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Havasu Canyon Trail
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mini location map2014-12-12
18 by photographer avatarhippiepunkpirate
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Havasu Canyon TrailNorthwest, AZ
Northwest, AZ
Backpack avatar Dec 12 2014
Backpack38.50 Miles 4,475 AEG
Backpack38.50 Miles3 Days   3 Hrs   30 Mns   
4,475 ft AEG30 LBS Pack
 no routes
Linked none no linked trail guides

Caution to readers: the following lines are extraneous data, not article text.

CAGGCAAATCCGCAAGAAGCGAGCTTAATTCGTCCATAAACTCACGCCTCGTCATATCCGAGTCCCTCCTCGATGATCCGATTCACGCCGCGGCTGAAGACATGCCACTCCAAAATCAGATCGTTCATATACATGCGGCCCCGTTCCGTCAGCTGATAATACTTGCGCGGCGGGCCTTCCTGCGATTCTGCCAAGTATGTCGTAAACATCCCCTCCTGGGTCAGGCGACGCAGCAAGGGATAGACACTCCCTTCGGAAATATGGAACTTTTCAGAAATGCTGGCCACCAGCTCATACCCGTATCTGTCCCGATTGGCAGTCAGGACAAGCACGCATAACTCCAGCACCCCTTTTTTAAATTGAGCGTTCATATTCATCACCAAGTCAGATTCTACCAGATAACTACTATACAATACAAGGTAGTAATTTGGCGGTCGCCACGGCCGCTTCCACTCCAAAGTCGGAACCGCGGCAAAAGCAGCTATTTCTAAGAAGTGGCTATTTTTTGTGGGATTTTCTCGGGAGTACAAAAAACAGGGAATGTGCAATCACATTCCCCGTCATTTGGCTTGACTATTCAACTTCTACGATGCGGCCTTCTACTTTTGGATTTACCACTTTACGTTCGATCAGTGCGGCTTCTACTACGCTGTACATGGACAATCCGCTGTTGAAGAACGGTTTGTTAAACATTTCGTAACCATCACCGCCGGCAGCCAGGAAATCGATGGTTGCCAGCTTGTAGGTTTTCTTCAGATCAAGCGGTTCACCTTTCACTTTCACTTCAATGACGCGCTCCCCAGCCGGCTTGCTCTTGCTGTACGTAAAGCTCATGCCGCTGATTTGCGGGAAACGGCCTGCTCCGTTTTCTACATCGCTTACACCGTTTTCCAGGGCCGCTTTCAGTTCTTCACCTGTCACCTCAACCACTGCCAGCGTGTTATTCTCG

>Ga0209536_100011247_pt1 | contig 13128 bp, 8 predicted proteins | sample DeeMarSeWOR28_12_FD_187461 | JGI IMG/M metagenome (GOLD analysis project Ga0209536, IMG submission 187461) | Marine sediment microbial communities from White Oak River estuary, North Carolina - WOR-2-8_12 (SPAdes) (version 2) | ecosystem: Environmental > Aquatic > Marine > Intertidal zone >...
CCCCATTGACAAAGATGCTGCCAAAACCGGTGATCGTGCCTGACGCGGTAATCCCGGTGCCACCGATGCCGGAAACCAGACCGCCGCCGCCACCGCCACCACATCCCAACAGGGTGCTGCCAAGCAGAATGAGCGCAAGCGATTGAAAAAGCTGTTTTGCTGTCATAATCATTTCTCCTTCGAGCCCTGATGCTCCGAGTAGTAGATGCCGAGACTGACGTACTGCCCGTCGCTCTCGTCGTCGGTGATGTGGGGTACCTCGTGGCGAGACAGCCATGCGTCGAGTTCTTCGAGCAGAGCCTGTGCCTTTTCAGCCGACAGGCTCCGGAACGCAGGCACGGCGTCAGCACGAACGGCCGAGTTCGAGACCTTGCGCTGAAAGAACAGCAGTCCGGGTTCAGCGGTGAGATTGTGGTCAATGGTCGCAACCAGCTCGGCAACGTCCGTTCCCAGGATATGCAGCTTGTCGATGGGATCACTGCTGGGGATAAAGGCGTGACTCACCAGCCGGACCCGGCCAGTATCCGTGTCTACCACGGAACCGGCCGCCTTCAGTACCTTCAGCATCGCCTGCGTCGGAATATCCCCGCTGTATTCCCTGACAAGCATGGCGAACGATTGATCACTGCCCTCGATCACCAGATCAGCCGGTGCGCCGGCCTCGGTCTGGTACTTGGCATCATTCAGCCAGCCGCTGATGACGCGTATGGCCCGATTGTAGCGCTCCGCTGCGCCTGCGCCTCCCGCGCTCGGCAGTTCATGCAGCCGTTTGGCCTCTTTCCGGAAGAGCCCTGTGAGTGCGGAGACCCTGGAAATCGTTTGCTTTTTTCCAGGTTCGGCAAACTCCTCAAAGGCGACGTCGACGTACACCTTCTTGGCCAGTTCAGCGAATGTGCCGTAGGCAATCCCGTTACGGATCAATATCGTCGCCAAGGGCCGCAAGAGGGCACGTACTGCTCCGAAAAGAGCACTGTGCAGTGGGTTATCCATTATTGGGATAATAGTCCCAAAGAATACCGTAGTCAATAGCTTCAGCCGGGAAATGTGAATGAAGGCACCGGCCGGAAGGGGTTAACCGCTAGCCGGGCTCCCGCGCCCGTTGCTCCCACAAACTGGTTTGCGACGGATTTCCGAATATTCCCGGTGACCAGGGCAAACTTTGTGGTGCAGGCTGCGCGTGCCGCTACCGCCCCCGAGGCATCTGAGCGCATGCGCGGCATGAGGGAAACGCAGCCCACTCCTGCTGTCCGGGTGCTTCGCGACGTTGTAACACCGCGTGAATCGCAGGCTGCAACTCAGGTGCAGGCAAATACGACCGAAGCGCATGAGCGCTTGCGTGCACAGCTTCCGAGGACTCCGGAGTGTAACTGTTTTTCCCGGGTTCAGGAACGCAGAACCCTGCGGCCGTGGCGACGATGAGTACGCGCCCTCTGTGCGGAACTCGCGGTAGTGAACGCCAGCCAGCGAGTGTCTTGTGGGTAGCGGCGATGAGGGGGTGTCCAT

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Tim, Dustin, Derek, Tanner, Marius, and Nick joined me on a 4 day trip down into Havasupai. I've always wanted to get down there during the fall colors, and while some areas were definitely past peak, it definitely didn't disappoint. I was also excited about a substantial decrease in crowds, which didn't disappoint either. The weather going into the trip looked interesting, with a storm rolling in the afternoon of the first day. We had a pretty uneventful hike down in the mid-day, and we only saw four other hikers on the trail down to the village. From the village, we had a dog accompany us (Tanner dubbed him "Guide Dog", "GD" for short). When we reached the campground we had it all to ourselves. We setup shelters (three of the others and myself were hammock camping!) well before the rain fell. Tim and I went up and hung around Havasu Falls before dark, met a couple dudes from L.A., the only other people in the campground with us that night. Rain started falling in the evening and it was off and on through the night. Guide Dog slept with Tim in his tent.